I see just that happening with The Legend of Korra, which I wrote about before. Nickelodeon tries hard to interact closely with Korra fans: there’s an official Tumblr, there was a contest before the premiere that allowed fans to see the first two episodes early, and the network puts up a high-quality stream of every episode a day or so after it’s broadcast. However, those streams are region-locked, as were the contest reward episodes. Non-US fans can participate in the contests, but the fact that they have to be in the US to actually see their prizes is buried somewhere in the rulebook. For all its laudable efforts to connect with fans, Nickelodeon still ignores that many of the truly enthusiastic Korra fans it’s talking to via Facebook and Tumblr are not actually in the US, and that for them, too, the very point of watching media is to watch it together with others and share in the excitement. To be there when “it” happens.

Are people being too demanding? It’s certainly asking a lot for media companies to adapt to a “give everybody everywhere everything now” landscape. This environment is wildly different from what companies are used to, and it’s not surprising that it takes them a long time to find their place in it.

But fans who have those high expectations aren’t spoiled brats or entitled freetards. They just expect their commercial media to behave like the rest of the internet. It takes me only minutes to put a video online in a place where the whole world can see it and share it around. There are reasons why HBO or Nickelodeon don’t do the same, some of them very good reasons, but those reasons simply don’t make sense for internet users who notice that everything except their commercial media content is easily accessible.

After years of waiting for media companies to catch on and get used to YouTube, their failure to distribute things in a way that fits with how the rest of the internet works becomes more and more incomprehensible to their international customers. As Techdirt noted when Fox let “Touch” premiere in about 100 countries at the same time earlier this year, it’s rather mind-boggling that a show (one show!) being released simultaneously across much of the globe is cause for excitement in the year 2012. I understand what’s behind the decision to region-lock online Korra episodes, but that action still seems utterly daft to me. I can’t imagine that anyone at Nickelodeon honestly expected that fans wouldn’t unlock those episodes by any means necessary, so the fact that they locked them in the first place seems just annoying and pointless. People see that fansub groups can make and distribute a high-quality translation of an anime episode only days after it airs in Japan, and on a certain level, it makes no sense to them that commercial overseas anime distributors can’t provide the same speed and quality as a handful of amateurs. Yes, there are some good reasons for those delays, reasons that many internet users often don’t seem to get. But the reason they don’t get it is because they can’t imagine anymore where the problem might possibly lie. No amount of public education of the kind that copyright enforcement-oriented agencies keep clamoring for is going to make this situation look any less absurd to regular people on the internet.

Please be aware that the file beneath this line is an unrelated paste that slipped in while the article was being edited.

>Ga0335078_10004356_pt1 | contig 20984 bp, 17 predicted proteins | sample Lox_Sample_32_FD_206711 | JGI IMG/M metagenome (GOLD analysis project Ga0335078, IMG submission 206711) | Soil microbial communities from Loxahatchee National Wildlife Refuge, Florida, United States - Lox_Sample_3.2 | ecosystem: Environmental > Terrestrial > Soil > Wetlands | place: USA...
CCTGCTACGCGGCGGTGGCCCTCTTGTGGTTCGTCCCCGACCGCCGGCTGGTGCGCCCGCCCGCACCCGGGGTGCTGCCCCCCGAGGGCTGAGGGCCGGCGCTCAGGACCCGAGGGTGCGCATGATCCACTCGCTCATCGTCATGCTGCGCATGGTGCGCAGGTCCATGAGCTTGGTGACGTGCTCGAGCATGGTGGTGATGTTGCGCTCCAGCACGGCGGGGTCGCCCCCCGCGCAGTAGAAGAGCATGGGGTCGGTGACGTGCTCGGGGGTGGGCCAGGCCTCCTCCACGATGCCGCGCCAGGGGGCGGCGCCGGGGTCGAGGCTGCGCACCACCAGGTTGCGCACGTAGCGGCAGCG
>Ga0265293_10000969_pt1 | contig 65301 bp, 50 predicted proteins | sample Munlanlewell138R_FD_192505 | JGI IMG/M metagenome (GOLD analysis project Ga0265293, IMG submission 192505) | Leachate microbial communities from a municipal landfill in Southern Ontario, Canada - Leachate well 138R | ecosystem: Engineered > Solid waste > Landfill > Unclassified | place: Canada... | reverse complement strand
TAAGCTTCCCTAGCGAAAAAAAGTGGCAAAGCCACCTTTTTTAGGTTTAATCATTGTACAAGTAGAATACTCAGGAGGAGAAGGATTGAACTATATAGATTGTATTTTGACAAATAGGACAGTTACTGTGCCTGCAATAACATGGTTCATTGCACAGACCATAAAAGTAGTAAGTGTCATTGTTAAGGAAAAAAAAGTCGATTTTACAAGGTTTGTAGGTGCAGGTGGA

Many have argued that in this day and age, it’s nonsense to release media with any sort of locks on them – among other reasons, because people will easily dodge those locks and learn nothing except that media companies like to annoy them. In the case of media companies trying to connect with international fans and persuade them to watch content legally, it may help if they kept in mind that people on the internet aren’t just a mass of individuals who each might decide start pirating at unpredictable moments for their own personal nefarious reasons. When and why an individual wants to watch a show enough to torrent it has a great deal to do with who they’re watching it with. Today, keeping a show inaccessible to parts of the world often means throwing a wrench (an easily removable but irritating wrench) into the social interactions of the very fans one is trying to court. It seems unrealistic to expect that people will have no problem with international release schedules that disrupt their most important socializing times, for no good reason they can discern.

(*Hollywood movies often seem to come many months late to Japan. I’m not an expert on the Japanese film or cinema business, so I don’t know why this is. My film-oriented colleages at university didn’t know either. Any information would be much appreciated.)

[META] Living in a Den of Thieves (Notes Towards a Post on Big Content)